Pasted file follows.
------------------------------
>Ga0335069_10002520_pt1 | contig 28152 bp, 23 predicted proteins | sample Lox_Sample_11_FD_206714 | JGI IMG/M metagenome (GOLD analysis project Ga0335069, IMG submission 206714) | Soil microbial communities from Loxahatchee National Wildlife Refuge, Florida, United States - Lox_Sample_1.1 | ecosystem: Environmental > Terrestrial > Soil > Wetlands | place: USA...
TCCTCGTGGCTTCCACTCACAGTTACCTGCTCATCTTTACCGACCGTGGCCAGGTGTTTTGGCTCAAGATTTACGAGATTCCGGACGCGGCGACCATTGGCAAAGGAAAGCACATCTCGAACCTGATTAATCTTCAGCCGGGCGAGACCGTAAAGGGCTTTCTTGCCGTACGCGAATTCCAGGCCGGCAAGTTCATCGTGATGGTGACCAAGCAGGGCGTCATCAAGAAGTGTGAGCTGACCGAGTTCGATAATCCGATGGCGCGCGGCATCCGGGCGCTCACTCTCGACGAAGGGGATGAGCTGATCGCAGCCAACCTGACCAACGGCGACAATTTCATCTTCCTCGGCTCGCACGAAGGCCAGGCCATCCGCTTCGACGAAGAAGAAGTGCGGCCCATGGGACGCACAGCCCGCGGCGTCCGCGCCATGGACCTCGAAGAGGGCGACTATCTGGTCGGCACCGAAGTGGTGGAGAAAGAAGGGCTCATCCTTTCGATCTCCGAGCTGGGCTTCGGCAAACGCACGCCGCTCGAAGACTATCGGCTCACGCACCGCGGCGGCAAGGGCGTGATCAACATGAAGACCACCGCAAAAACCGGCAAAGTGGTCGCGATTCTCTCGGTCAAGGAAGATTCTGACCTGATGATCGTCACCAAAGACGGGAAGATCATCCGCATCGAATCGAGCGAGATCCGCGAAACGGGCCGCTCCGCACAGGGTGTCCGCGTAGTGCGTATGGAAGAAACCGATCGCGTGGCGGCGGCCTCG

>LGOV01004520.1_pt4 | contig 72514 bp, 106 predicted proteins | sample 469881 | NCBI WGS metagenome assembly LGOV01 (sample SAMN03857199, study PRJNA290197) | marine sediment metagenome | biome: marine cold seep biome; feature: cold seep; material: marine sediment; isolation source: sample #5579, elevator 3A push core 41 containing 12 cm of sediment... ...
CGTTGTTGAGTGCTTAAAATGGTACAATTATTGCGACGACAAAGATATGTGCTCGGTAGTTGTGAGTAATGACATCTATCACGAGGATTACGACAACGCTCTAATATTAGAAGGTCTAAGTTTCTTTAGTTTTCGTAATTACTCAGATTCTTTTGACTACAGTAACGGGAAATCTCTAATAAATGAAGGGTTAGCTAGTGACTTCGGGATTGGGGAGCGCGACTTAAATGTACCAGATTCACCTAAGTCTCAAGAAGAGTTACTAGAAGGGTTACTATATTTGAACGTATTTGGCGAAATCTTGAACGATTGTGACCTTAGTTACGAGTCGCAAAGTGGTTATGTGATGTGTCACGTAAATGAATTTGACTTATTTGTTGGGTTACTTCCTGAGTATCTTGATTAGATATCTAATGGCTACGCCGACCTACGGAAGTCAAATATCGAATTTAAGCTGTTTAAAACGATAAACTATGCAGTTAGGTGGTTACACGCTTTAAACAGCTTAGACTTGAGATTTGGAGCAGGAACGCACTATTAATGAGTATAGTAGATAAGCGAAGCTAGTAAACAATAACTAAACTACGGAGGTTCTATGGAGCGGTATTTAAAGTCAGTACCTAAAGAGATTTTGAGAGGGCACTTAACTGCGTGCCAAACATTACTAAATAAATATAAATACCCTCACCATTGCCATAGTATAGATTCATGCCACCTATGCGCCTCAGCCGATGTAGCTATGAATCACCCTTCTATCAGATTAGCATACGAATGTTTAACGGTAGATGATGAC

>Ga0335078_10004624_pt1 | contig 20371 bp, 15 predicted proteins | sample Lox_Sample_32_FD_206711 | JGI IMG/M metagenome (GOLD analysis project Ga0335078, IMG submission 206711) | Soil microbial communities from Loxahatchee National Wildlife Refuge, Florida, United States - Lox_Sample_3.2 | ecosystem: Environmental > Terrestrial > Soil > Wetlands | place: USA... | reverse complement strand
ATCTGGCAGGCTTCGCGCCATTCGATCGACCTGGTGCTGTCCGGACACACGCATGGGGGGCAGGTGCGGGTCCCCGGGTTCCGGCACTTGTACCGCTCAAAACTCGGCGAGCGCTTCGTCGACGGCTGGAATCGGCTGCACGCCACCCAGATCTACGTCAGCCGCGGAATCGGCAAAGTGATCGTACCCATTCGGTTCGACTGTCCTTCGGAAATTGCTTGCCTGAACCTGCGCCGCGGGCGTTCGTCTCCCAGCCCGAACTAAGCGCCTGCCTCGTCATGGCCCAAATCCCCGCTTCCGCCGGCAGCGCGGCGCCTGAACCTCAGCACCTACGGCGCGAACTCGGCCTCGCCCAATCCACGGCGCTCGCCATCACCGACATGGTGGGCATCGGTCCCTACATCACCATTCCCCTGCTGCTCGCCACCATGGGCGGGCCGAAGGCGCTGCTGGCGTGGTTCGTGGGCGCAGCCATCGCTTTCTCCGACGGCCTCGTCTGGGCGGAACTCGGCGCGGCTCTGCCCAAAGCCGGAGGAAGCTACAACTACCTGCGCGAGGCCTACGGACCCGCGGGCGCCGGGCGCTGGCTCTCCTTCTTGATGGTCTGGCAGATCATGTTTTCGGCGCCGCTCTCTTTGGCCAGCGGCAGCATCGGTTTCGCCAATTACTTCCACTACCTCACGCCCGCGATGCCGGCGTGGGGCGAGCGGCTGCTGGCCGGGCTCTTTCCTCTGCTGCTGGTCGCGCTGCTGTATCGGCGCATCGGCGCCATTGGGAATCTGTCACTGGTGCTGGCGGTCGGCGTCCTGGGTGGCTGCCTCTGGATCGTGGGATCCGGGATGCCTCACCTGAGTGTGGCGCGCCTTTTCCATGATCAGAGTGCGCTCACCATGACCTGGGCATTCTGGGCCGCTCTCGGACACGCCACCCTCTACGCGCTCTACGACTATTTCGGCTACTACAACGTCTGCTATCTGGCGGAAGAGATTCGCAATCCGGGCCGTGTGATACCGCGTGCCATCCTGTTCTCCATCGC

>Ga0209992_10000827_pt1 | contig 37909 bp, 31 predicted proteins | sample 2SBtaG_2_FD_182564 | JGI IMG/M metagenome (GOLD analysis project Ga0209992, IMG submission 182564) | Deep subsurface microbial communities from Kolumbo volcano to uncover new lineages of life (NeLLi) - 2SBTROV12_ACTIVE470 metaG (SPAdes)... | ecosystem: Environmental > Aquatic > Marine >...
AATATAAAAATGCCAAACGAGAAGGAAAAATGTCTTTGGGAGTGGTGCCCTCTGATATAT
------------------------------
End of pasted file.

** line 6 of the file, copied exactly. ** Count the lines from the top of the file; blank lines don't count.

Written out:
ATCTGGCAGGCTTCGCGCCATTCGATCGACCTGGTGCTGTCCGGACACACGCATGGGGGGCAGGTGCGGGTCCCCGGGTTCCGGCACTTGTACCGCTCAAAACTCGGCGAGCGCTTCGTCGACGGCTGGAATCGGCTGCACGCCACCCAGATCTACGTCAGCCGCGGAATCGGCAAAGTGATCGTACCCATTCGGTTCGACTGTCCTTCGGAAATTGCTTGCCTGAACCTGCGCCGCGGGCGTTCGTCTCCCAGCCCGAACTAAGCGCCTGCCTCGTCATGGCCCAAATCCCCGCTTCCGCCGGCAGCGCGGCGCCTGAACCTCAGCACCTACGGCGCGAACTCGGCCTCGCCCAATCCACGGCGCTCGCCATCACCGACATGGTGGGCATCGGTCCCTACATCACCATTCCCCTGCTGCTCGCCACCATGGGCGGGCCGAAGGCGCTGCTGGCGTGGTTCGTGGGCGCAGCCATCGCTTTCTCCGACGGCCTCGTCTGGGCGGAACTCGGCGCGGCTCTGCCCAAAGCCGGAGGAAGCTACAACTACCTGCGCGAGGCCTACGGACCCGCGGGCGCCGGGCGCTGGCTCTCCTTCTTGATGGTCTGGCAGATCATGTTTTCGGCGCCGCTCTCTTTGGCCAGCGGCAGCATCGGTTTCGCCAATTACTTCCACTACCTCACGCCCGCGATGCCGGCGTGGGGCGAGCGGCTGCTGGCCGGGCTCTTTCCTCTGCTGCTGGTCGCGCTGCTGTATCGGCGCATCGGCGCCATTGGGAATCTGTCACTGGTGCTGGCGGTCGGCGTCCTGGGTGGCTGCCTCTGGATCGTGGGATCCGGGATGCCTCACCTGAGTGTGGCGCGCCTTTTCCATGATCAGAGTGCGCTCACCATGACCTGGGCATTCTGGGCCGCTCTCGGACACGCCACCCTCTACGCGCTCTACGACTATTTCGGCTACTACAACGTCTGCTATCTGGCGGAAGAGATTCGCAATCCGGGCCGTGTGATACCGCGTGCCATCCTGTTCTCCATCGC